REALLY! WHAT IS THE BEST I CAN DO?

11.30.2015
The Best I can Do? This was the night I ran the fastest I've ever run: 5:59/mile for 6 miles!

The Best I can Do? This was the night I ran the fastest I’ve ever run: 5:59/mile for 6 miles!

Interesting title, and like more than a few, inspired by something I saw on social media. So many times we talk about just wanting to run the best we are able. I know I say (and believe) that is my core goal and philosophy. As I have been writing and editing on the go, a supplemental question popped into my mind. Who cares? Well, I can deal with that one straight off: ME. I’m the only one who cares about what I do and how I do it, as it should be.

So, what does ‘the best I can do’ really mean? What does it mean to all those other people who also say it?

I ask that because I am a member of both Marathon Maniacs and Half Fanatics. The specific comment that got me started was a reply to someone worrying about how fast they were going in a marathon. The reply was along the lines of “well maybe right now, the best you CAN do is six hours”. Click! The light went on and I actually jotted this title down so I wouldn’t forget about it. That was a few days ago, but here I am ready to explore this.

I guess the first thing to say is that everything is relative. EVERYTHING!

I am very privileged to know a number of former and current elite runners. If you want to see excellence these are people of great note. Some of these people wrote for Running in the Zone, the book! Canadian distance runners are not at the moment, as fast as the best of the best. However, I am pretty certain that they are doing the best they can do. On any given day, even their ‘bests’ are not necessarily of the PB kind. That is racing. They ARE doing their best on that day under the conditions of the day and course, relative to the competition and relative to their physical condition (healthy/sick, a bit injured, in a build-up phase, etc.)

Finishing up my Marathon PB (1988)

Finishing up my Marathon PB (1988)

Naturally, I got thinking about myself and my own racing (and necessarily, training). What I do now on a best effort looks pretty lame compared to what I did at my peak, even to my best of five years ago. My best in 2015 is not, I feel, the actual best I could do under different circumstances, age notwithstanding. However, when you consider everything else in my life this year, maybe my race efforts have been my best under the circumstances. The funny thing is that I’ve had more podium finishes this year than ever before, but that has a lot to do with my ever advancing age and a new category. In 2015, I was the ‘young guy’ in M70-74. I also insist that after about 60, OK maybe 65, each year is more like dog years than human years. So, as a 70 year-old in that category, I am waaaaay ‘younger’ than some guy who is 74. Whatever, it has been fun, but I don’t kid myself that I’m getting better!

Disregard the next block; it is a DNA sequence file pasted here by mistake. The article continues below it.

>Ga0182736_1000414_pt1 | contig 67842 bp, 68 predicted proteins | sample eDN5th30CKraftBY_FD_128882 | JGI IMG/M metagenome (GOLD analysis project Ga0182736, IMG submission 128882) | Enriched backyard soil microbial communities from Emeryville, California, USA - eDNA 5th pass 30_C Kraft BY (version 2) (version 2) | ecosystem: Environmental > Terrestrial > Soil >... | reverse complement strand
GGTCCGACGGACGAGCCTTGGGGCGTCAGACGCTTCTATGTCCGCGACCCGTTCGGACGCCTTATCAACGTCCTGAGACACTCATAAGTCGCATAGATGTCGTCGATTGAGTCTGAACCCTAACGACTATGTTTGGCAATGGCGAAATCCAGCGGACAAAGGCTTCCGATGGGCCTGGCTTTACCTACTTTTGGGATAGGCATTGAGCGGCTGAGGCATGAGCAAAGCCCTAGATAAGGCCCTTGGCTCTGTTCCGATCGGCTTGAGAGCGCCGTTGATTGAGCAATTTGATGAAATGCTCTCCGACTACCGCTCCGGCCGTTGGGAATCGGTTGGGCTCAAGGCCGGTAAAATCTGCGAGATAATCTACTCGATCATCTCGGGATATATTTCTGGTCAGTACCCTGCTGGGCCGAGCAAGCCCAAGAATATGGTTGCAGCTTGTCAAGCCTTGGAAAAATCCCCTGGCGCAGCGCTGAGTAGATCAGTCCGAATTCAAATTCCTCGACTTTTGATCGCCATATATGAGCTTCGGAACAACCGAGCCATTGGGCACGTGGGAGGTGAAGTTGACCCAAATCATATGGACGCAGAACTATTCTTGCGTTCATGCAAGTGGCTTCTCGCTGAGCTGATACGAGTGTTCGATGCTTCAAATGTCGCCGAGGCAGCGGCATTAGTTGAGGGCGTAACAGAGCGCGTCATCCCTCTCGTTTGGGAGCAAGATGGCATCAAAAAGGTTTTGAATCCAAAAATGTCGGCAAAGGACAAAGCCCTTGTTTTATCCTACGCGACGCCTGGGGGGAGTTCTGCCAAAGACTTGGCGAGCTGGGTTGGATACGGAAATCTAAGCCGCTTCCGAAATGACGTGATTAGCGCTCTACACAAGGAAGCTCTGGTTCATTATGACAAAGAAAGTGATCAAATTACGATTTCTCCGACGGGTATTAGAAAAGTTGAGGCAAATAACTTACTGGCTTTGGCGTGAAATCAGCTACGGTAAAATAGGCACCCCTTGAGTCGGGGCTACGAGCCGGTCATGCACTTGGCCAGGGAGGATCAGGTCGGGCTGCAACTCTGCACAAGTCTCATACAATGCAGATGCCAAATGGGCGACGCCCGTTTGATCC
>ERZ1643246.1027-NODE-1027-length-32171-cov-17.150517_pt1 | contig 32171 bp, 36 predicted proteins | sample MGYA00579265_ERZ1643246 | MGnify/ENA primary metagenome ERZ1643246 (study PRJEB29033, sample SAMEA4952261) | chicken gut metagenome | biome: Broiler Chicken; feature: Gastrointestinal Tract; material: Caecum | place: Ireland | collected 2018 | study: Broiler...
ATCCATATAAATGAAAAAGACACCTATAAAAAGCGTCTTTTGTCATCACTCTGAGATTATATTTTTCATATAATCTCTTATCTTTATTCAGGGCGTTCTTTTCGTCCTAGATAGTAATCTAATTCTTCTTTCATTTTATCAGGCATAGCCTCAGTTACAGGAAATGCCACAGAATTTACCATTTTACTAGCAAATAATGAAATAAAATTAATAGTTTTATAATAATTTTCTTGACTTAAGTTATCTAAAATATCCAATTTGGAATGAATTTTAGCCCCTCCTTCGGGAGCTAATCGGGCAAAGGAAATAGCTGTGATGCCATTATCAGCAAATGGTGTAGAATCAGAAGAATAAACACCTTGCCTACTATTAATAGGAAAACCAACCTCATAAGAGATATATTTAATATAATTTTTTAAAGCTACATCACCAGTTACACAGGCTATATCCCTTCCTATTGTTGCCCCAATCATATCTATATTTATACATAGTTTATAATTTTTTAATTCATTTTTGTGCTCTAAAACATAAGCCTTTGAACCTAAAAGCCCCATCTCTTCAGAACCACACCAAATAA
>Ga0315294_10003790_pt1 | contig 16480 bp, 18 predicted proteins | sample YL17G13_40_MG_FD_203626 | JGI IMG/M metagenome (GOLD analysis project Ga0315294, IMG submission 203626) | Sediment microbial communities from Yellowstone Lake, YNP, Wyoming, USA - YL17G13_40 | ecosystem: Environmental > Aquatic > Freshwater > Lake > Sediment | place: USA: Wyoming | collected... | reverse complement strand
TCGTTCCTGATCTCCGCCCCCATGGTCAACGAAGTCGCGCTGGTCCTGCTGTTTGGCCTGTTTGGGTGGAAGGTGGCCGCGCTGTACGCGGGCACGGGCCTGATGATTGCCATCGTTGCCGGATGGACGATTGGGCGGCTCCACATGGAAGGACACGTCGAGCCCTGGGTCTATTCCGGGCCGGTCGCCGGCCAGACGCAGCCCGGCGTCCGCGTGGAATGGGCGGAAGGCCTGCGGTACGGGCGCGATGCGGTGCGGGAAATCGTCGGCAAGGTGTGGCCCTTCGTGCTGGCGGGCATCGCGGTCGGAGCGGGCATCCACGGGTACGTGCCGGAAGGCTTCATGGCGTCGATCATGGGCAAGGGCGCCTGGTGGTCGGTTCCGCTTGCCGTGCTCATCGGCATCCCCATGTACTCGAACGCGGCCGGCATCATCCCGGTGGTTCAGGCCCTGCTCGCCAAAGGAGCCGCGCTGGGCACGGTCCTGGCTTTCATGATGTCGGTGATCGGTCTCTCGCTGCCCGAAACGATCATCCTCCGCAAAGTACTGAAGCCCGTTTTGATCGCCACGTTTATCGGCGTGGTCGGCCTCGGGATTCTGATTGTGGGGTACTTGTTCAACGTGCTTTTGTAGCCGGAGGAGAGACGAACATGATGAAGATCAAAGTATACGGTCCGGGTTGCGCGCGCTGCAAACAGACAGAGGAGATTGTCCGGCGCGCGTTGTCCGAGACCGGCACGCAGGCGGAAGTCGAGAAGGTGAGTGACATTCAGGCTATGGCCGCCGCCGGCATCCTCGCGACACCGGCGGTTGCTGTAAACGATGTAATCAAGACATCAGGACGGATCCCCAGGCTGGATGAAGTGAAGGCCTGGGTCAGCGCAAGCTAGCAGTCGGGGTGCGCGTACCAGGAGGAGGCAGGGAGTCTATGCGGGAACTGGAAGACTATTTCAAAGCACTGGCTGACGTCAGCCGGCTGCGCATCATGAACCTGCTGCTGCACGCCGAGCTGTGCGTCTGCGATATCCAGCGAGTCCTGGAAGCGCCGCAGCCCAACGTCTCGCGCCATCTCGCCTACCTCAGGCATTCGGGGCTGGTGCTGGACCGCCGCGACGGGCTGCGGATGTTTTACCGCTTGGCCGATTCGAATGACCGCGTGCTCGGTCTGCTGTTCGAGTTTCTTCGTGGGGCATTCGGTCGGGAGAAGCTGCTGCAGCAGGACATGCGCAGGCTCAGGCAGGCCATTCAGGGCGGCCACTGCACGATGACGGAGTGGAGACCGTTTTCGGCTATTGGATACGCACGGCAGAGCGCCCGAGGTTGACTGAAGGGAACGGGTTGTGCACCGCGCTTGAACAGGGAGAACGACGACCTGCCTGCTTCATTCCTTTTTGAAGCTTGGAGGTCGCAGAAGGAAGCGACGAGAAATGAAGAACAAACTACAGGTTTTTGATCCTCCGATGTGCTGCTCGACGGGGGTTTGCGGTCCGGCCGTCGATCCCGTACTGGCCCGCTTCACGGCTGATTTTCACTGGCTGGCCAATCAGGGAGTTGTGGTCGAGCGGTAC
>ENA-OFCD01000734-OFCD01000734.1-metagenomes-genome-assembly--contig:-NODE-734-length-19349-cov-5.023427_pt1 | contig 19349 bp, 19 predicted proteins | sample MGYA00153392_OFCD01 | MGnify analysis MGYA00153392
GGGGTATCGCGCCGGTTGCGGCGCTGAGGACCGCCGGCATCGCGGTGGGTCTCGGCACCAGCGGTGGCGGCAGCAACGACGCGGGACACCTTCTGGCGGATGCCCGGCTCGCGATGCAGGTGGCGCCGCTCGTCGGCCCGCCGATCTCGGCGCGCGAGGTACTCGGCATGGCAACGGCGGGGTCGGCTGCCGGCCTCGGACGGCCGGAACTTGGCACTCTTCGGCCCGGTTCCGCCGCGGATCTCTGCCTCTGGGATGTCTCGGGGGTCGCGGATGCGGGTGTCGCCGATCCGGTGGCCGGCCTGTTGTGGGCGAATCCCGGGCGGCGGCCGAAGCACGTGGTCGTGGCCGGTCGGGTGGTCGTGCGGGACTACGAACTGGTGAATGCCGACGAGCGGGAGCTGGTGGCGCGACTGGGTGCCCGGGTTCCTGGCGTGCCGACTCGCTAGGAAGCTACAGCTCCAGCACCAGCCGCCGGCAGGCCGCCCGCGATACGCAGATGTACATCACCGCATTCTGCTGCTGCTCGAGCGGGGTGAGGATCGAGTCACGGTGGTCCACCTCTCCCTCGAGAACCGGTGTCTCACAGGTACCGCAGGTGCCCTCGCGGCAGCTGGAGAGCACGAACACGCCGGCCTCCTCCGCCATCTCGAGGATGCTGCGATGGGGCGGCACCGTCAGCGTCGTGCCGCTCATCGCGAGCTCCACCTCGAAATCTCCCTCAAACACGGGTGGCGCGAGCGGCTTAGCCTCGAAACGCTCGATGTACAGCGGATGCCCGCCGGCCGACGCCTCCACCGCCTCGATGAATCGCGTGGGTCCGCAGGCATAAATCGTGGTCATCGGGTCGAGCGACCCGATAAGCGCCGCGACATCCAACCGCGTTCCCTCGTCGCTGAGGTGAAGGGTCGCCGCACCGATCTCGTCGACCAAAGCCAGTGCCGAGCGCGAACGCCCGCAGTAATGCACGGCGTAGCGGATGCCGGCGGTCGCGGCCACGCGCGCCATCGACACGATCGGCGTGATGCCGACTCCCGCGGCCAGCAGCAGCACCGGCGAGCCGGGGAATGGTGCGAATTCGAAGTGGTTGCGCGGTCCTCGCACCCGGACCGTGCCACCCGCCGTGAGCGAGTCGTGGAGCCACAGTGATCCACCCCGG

One of the things we all have to watch is comparing our ‘last race’ to our best ever. If your best ever was the race before last, well then, OK. However, if as is the case with me, your true best was some 27 years ago or so (see photo to the left), you are just silly to do anything but bask in the memory and let it go. That covers age, but there are a good many other factors that influence any given performance and whether or not you may have been doing the best you could in any given race. If you didn’t have to race until everything was just perfect, it might be easier to score PBs, but sadly, they insist on staging races on a given date, whatever the conditions and whether you or I are ‘ready’ or not.

And, the first race IS done!

And, the first race IS done!

If you will indulge me talking about myself for a bit, I want to use my last year as an example of how your ‘best’ fluctuates according to the conditions and situations. I suppose of the 10 races (actually, still have one of those 10 left to do) I did run one at someone else’s pace. That was my wonderful first race with my eight year-old (at the time) grandson. He even gave props to the old geezer when he told one of his friends that he ‘couldn’t have beaten me if he tried’. Trust me, that isn’t going to last much longer! We have already agreed to run the same race again in 2016. I imagine we might run our best efforts at just about the same pace, and then it will be done. Anytime after that, Charlie will have to wait for me.

So, what about 2015 and my string of races where I will claim I did do my ‘best’, even if the results don’t much look like it, taken in isolation?

Medals from the races that made me a Level 4 Fanatic

Medals from the races that made me a Level 4 Fanatic